Friday , 15 April 2016
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Price Realities are Blowing Away Forecasts


This was supposed to be a year of “moderating” prices and a “return to normalcy.”  Instead, upward price pressures have not abated, and red-faced economists are scrambling to crank up their forecasts as price trends at the outset of the buying season knock their protections into a cocked hat.

The culprit? Most forecasters predicted three years of rising prices would encourage more owners to sell, and supplies of homes for sale would catch up with demand, which is increasing as a result of the improving economy and continued low interest rates.

However, on the eve of the spring season, inventories still trail last year’s level, which in turn was lower than in 2014.  NAR reported total housing supplies at the end of February increased 3.3 percent to 1.88 million existing homes available for sale, but total inventories are 1.1 percent lower than they were a year ago (1.90 million) and 6 percent less than in 2014 (2.00 million).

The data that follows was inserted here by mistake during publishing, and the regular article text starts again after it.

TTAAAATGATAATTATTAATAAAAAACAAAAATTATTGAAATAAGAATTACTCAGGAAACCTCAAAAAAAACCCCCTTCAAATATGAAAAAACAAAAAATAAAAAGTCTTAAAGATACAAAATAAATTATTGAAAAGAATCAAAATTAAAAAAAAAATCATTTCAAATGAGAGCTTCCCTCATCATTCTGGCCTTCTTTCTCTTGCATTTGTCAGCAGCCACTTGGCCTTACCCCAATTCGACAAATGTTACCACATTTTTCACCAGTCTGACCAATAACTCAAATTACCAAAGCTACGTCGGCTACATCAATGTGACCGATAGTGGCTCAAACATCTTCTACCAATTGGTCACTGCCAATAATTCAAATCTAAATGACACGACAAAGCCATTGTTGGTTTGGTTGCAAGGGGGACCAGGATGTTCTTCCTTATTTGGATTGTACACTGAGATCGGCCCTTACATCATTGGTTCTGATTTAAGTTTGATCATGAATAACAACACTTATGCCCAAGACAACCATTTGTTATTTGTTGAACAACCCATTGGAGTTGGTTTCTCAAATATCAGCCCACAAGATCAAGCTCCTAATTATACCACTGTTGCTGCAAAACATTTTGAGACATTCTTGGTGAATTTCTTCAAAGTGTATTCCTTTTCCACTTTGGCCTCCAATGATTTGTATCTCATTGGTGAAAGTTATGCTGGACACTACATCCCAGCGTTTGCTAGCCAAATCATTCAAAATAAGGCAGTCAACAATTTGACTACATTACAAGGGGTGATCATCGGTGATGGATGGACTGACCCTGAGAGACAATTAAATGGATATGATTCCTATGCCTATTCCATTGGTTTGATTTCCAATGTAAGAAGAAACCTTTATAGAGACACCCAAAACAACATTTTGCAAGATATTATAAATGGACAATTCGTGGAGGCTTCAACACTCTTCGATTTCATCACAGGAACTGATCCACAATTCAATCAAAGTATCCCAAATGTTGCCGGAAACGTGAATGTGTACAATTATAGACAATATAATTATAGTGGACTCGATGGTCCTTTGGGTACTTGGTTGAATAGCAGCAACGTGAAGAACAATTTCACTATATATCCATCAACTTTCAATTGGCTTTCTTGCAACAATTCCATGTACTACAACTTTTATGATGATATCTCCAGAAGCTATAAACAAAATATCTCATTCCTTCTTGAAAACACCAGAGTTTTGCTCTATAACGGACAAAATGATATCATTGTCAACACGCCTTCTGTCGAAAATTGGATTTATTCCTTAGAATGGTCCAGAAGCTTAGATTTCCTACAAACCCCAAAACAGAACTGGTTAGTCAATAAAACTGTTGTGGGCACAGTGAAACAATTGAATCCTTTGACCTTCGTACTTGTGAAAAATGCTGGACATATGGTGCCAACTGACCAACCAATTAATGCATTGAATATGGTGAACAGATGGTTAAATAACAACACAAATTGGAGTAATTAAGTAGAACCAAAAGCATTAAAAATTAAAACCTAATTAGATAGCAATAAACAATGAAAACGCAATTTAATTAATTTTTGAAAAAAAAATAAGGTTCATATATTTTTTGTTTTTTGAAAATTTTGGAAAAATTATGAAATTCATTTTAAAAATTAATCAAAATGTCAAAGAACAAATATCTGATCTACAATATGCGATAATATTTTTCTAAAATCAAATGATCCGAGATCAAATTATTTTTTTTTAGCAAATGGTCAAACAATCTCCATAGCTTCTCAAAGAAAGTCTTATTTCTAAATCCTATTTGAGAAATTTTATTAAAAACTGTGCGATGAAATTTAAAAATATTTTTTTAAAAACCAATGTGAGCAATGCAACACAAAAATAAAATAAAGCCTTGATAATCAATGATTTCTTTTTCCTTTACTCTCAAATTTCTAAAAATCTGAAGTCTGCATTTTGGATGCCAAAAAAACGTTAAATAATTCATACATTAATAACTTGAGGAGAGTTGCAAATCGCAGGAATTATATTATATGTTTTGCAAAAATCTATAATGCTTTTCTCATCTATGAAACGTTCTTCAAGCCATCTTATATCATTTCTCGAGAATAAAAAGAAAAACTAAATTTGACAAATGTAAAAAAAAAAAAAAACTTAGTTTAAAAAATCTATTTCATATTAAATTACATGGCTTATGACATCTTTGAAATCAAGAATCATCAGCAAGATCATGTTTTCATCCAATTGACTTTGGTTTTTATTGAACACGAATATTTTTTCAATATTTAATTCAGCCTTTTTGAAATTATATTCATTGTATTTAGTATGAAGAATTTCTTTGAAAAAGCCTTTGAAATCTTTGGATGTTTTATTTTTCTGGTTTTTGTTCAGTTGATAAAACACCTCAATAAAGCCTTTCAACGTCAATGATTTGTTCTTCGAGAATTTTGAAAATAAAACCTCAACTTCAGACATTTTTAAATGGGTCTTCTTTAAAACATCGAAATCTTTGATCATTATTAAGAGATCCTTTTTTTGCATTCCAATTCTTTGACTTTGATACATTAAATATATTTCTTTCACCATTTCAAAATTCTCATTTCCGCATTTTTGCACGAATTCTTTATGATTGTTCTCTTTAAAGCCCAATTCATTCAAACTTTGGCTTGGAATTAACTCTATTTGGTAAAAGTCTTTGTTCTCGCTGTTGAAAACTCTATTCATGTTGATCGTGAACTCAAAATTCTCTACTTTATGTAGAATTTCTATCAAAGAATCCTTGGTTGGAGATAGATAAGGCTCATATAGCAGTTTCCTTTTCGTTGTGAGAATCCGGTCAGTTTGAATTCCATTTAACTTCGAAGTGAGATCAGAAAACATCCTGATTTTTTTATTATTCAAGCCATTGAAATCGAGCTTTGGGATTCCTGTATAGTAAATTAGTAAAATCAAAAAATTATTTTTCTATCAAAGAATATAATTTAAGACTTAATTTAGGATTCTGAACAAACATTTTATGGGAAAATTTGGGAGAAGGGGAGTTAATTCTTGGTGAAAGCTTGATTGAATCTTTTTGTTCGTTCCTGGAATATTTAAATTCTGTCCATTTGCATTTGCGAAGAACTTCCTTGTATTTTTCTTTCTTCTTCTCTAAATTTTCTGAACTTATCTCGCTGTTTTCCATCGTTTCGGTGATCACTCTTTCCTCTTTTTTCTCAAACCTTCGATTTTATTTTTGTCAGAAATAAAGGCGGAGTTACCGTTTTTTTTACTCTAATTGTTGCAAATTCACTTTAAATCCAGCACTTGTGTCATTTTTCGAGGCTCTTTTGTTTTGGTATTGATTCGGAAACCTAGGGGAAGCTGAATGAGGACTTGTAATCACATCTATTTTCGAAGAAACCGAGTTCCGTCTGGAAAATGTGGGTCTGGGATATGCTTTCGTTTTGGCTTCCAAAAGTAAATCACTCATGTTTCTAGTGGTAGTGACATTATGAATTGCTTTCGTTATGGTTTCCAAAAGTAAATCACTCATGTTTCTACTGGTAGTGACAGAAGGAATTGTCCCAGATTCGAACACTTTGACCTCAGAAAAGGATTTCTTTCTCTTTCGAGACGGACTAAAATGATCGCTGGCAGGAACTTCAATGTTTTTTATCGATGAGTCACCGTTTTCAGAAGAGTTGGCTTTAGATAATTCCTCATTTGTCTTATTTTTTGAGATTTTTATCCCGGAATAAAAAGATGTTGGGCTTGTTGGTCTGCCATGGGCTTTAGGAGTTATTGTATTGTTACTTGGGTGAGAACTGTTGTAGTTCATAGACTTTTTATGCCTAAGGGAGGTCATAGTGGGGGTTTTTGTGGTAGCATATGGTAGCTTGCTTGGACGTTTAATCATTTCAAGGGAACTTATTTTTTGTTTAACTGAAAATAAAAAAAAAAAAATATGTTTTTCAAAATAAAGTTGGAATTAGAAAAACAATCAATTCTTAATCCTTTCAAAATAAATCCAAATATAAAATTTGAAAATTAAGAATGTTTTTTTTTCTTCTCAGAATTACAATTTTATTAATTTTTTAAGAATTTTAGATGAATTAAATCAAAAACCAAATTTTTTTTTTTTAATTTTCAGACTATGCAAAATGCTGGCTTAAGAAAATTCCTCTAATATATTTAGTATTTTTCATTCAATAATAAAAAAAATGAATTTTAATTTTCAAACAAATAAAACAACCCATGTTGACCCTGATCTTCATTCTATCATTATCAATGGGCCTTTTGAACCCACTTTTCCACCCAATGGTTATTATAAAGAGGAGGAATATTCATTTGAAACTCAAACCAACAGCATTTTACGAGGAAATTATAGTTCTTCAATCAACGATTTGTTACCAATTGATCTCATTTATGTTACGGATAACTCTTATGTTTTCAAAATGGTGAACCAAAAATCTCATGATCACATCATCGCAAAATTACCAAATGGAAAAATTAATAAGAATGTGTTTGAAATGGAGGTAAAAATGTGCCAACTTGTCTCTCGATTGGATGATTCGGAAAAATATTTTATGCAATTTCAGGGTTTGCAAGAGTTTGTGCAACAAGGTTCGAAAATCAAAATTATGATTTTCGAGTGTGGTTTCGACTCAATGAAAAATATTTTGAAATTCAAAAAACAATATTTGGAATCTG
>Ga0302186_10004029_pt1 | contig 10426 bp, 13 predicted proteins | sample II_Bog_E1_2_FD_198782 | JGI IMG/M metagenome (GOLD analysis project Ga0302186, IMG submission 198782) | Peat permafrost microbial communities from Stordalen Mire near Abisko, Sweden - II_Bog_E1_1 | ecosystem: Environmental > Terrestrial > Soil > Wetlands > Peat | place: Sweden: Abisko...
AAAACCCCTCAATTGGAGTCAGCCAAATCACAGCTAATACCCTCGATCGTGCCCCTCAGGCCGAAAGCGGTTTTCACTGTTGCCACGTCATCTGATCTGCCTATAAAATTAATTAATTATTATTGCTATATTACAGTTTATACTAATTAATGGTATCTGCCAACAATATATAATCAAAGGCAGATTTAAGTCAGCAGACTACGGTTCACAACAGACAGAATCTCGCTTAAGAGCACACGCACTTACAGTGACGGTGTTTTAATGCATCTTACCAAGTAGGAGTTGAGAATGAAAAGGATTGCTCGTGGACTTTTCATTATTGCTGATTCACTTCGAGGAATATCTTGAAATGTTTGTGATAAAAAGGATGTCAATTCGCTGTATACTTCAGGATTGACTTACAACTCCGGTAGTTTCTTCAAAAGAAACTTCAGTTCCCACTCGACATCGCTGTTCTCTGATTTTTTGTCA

NAR, which is been tracking inventories closely and pushing home builders to increase production, is the only major forecaster whose original estimate for 2016 price appreciation remains above the year over year price increase reported in its February Existing Home Sales release.

Early returns show that most forecasts are already too conservative.  Unless trends change and scores of additional homes are listed soon, demand will continue to drive up prices in the coming months, especially in lower price ties and hotter markets.  Already, higher prices are reported to be dampening demand (See Shortages are Killing Demand.)


Forecasted Housing Appreciation Rates




Original Forecast

Latest Reported

Year-over-Year Gain


Case Shiller


5.7% (January)

National Index



6.8% (February)

Includes distress sales


between 5 and 6 percent

4.4% (February)

Existing homes



6.0% (January)


3.5% to 4.5%,

5% (February)


8% (March)

Pulsenomics Survey of 100 Experts


5.7% (January, Case-Shiller)

Estimate was raised to 3.3%

(See Pulsenomics)

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